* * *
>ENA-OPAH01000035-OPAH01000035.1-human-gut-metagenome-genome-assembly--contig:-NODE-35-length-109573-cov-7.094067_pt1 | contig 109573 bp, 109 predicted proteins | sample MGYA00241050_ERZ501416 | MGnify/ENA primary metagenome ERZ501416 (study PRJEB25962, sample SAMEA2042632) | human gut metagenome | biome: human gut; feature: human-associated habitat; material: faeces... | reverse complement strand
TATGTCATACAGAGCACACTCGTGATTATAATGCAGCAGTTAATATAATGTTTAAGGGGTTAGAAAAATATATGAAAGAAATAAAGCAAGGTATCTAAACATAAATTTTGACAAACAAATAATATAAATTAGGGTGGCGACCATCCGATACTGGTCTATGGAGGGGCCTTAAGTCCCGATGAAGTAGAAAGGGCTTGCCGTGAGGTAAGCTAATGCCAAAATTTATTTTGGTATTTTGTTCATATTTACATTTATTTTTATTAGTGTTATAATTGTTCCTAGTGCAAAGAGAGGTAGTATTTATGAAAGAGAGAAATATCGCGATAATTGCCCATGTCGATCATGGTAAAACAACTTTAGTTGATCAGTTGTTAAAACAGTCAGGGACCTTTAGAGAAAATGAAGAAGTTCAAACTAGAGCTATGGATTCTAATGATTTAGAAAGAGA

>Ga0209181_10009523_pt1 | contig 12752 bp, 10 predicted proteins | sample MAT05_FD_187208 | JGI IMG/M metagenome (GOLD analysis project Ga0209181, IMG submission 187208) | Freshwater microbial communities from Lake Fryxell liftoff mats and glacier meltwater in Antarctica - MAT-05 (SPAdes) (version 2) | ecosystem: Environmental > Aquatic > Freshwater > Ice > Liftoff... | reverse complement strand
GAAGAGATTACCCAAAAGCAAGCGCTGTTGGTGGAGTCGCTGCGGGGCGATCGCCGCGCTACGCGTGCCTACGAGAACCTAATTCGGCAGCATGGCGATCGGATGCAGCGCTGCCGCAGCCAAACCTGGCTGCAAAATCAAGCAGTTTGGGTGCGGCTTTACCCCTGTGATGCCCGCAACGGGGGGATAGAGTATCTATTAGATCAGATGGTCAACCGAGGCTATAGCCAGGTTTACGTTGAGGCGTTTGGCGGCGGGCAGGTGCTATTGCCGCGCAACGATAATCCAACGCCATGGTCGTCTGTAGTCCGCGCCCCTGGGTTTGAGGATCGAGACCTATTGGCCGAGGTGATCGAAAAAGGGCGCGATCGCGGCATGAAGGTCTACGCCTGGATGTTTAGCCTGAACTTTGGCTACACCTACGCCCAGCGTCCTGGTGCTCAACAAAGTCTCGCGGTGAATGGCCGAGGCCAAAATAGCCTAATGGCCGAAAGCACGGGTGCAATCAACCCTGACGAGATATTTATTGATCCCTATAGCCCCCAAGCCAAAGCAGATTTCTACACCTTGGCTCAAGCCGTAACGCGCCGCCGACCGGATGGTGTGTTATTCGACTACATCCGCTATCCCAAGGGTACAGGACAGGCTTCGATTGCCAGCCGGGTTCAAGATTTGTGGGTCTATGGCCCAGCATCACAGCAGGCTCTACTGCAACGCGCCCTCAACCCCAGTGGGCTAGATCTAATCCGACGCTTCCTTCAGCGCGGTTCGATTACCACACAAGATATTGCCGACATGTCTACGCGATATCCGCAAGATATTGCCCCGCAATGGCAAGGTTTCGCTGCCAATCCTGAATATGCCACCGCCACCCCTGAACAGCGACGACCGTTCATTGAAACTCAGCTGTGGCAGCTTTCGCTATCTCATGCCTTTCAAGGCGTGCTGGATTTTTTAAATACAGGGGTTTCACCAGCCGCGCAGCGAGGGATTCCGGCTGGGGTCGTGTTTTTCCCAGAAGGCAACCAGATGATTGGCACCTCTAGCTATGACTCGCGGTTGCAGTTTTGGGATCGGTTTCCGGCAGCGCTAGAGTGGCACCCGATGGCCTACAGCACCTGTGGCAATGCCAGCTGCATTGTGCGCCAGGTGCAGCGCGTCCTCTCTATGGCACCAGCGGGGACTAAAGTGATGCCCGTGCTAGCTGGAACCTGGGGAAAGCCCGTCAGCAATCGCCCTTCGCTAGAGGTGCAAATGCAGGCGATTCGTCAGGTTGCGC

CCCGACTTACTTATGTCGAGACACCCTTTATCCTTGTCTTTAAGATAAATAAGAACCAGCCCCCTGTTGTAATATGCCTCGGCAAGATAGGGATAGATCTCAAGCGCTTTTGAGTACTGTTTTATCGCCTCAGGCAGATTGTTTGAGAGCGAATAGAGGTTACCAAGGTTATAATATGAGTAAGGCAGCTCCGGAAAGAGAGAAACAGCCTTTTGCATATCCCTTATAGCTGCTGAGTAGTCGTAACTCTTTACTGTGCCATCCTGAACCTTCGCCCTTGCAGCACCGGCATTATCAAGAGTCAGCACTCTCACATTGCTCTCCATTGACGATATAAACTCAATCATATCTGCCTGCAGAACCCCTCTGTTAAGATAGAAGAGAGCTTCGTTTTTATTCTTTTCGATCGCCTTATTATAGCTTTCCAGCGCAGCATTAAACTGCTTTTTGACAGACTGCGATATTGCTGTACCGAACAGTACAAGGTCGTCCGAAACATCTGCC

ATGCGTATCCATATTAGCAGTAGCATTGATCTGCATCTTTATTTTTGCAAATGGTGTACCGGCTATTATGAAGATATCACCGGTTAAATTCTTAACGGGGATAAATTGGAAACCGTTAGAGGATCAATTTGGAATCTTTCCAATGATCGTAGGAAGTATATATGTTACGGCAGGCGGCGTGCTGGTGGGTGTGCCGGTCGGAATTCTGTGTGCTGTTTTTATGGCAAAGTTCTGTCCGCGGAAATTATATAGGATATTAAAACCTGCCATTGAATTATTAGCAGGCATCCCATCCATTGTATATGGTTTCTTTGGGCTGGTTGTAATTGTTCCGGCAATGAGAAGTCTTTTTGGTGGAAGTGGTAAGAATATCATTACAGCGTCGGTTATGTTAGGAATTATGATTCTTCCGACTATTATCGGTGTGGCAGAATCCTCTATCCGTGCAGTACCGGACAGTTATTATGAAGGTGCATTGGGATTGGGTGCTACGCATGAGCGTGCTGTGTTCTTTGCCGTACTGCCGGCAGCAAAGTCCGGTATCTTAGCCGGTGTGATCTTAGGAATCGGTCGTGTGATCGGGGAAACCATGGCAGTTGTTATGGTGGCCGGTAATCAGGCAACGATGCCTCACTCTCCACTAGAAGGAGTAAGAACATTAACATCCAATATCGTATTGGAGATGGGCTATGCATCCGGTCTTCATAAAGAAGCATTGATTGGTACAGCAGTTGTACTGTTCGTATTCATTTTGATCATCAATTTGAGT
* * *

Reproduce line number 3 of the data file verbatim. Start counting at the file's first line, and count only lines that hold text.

>Ga0209181_10009523_pt1 | contig 12752 bp, 10 predicted proteins | sample MAT05_FD_187208 | JGI IMG/M metagenome (GOLD analysis project Ga0209181, IMG submission 187208) | Freshwater microbial communities from Lake Fryxell liftoff mats and glacier meltwater in Antarctica - MAT-05 (SPAdes) (version 2) | ecosystem: Environmental > Aquatic > Freshwater > Ice > Liftoff... | reverse complement strand